August 2023

Life Sentences

‘You never know who you might meet’

By Kate Grenville
A piece of motherly prompting, at first dismissed but later embraced, helped in the author’s life and her writing

I was a shy teenager and Mum had to propel me out the door to the few social opportunities my 1960s milieu offered. When she said “But you never know who you might meet”, of course, being a teenager, I rolled my eyes.

It might be a banal line, but it’s served me well. For a start, it’s how I met the man I married, the father of my children, the good companion of happy years. Instead of saying no when a man I definitely didn’t want invited me to a book launch, I said yes. You never know who you might meet. Odd how you can think you’ve got no time for some silly platitude your mother repeated and yet find yourself going along with it.

Actually, it mightn’t have been Mum’s line as much as the fact that I had a new garment I wanted to wear: a black jumpsuit with a big teasing zip that ran from neck to navel. (My shy days must have been behind me.) I saw my date for the night – a Young Conservative type – realise he’d made a mistake when his eye went to the temptingly prominent tab of the zipper. The kind of woman who’d wear that kind of thing wasn’t the kind of woman who’d have a place in his future. That was fine by me.

If meeting Bruce was all Mum’s line achieved, it would have earnt its keep. But now I think about it, I can see that it also lies behind all the books I’ve written.

I grew up thinking you wrote a novel the same way you wrote a school essay: planning it within an inch of its life. I’d written two very dull and unpublishable novels by those rules, but by the time I was wearing that zippered jumpsuit I was trying another way. My first published novel started life not as a tidy set of chapter summaries but a single picture, a memory of the famous Sydney bag-lady Bea Miles, a large woman in a tennis eyeshade, declaiming Shakespeare in front of the State Library. On either side of that image was a blank: where had she come from? Where would she end up? But you never know who you might meet, so for once I threw away the rules and let myself step out into the unknown. One picture led to another, stepping stones across a dark pond. At the end of it I’d met a woman I liked and admired, a woman who surprised me on every page.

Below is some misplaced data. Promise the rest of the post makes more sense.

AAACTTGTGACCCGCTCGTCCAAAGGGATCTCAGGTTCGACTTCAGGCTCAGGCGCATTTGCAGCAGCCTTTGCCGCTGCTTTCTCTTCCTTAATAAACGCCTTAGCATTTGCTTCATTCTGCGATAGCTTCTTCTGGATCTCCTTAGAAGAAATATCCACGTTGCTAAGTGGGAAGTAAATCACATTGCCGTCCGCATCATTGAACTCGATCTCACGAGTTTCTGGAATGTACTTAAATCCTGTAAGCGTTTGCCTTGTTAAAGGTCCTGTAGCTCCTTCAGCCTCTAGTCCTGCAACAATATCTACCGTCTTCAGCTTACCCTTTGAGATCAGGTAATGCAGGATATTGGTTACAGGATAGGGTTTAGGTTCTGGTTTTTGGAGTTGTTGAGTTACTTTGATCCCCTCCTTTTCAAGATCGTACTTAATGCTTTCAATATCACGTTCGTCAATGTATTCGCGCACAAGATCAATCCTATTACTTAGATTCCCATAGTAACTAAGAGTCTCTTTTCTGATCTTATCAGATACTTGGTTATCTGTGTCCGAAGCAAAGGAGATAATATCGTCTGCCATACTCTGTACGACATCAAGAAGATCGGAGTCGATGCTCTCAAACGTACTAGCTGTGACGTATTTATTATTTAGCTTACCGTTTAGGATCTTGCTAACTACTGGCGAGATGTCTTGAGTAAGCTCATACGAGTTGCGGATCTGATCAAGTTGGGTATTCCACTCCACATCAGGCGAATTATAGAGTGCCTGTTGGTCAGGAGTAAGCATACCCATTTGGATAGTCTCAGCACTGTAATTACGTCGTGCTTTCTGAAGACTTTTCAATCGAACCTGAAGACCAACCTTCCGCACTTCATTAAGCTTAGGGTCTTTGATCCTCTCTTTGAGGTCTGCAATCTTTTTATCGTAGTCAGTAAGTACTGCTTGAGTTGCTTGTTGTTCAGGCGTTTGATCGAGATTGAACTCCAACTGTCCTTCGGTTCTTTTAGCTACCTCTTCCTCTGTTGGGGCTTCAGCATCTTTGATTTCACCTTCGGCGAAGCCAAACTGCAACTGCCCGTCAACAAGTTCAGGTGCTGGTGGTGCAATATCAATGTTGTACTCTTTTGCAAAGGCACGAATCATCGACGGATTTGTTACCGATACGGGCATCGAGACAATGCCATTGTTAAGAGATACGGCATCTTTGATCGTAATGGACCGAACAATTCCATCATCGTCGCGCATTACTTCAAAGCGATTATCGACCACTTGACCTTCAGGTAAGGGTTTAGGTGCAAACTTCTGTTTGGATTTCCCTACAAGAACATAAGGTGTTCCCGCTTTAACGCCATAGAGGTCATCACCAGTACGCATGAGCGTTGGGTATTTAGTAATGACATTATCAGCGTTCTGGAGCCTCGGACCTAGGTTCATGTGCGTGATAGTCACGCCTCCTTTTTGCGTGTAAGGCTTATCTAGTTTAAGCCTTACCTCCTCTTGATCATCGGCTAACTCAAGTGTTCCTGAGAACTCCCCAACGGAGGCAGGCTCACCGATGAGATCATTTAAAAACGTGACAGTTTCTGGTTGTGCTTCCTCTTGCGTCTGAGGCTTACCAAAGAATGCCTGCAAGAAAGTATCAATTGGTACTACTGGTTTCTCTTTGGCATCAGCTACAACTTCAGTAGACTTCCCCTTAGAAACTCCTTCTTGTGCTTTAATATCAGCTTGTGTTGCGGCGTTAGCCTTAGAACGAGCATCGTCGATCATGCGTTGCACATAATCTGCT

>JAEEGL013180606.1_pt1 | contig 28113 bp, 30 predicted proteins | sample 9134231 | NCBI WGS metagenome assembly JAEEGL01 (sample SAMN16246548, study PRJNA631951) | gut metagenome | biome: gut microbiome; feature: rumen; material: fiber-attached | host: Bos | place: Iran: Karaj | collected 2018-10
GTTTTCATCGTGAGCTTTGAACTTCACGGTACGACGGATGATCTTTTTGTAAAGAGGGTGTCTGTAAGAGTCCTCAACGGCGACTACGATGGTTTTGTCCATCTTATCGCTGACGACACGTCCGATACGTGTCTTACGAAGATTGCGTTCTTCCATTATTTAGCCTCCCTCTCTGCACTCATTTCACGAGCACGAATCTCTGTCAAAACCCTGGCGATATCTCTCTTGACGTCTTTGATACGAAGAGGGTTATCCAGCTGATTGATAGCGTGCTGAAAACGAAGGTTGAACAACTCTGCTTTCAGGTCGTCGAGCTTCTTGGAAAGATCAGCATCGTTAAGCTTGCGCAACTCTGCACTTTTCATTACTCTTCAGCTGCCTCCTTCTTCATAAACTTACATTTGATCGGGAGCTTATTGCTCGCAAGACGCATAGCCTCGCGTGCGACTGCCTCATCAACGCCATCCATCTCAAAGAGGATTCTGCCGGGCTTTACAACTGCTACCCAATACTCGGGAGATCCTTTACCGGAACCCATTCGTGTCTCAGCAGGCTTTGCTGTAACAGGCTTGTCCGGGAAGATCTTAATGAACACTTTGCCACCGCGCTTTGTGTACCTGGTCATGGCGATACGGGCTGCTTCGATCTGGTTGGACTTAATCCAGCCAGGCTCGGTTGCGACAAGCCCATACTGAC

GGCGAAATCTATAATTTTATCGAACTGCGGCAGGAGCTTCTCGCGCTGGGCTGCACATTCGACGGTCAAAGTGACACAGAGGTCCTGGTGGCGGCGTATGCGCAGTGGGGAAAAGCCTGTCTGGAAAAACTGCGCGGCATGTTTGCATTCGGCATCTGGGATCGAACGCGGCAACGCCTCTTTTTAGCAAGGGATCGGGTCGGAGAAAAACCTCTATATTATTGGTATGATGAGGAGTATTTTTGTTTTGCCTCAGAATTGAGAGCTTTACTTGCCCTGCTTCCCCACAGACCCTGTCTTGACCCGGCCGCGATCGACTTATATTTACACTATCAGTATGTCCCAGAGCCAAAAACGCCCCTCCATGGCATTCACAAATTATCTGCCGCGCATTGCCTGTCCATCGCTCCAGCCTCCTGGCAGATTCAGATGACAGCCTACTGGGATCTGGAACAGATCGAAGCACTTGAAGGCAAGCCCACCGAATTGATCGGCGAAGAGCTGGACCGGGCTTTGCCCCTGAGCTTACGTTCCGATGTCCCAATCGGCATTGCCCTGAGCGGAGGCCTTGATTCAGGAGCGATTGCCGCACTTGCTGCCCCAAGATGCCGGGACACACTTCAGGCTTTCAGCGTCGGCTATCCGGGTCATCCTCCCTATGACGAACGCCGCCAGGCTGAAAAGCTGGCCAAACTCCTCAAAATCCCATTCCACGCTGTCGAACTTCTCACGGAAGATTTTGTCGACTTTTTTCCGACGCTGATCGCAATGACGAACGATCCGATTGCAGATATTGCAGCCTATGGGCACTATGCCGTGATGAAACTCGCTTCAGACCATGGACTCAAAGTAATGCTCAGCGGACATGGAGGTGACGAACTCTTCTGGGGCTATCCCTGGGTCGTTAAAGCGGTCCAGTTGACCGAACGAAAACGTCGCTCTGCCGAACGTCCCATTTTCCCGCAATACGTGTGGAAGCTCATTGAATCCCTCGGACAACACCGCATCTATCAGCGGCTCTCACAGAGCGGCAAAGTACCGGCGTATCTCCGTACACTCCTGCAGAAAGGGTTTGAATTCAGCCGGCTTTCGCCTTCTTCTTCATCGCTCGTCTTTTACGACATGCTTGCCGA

That was 10 novels ago and I’m still enjoying never knowing. My grandmother, for instance. She died when I was a child, so I only have a few isolated memories of her. And she was a more deep unknown, because everything I knew about her came from her daughter, my mother – a second-hand knowing. According to Mum, Grandma was cold, unloving, a bully, maybe even a bit unhinged. I thought I knew that person, because she matched those few memories I had of the cranky old person who lived with us for a few years.

But then I started to write my mother’s story, and that meant thinking about Grandma. Yes, she’d been irritable, unsettled, restless, dominating. But how could she not be? The world she was born into, in 1880, was a rotten one for women. No jobs, no money, no contraception, and clothes and social rules that stopped you doing anything interesting. Women were the weaker sex, as men liked to say, but only because men kept them that way.

Telling my mother’s story, I met someone I hadn’t expected to meet. Not my mother’s bullying mother and not my cranky grandma, but Dolly Maunder. She was a woman who – I came to see – had taken the brutal limitations of her life and wrenched them into a shape that gave her some room to move. She made sure she wrenched an exit-hatch for her daughter, too. Dolly Maunder was strong, ingenious, persistent, pragmatic and, in spite of what Mum had thought, a mother who loved her daughter, loved her enough to fight for her future.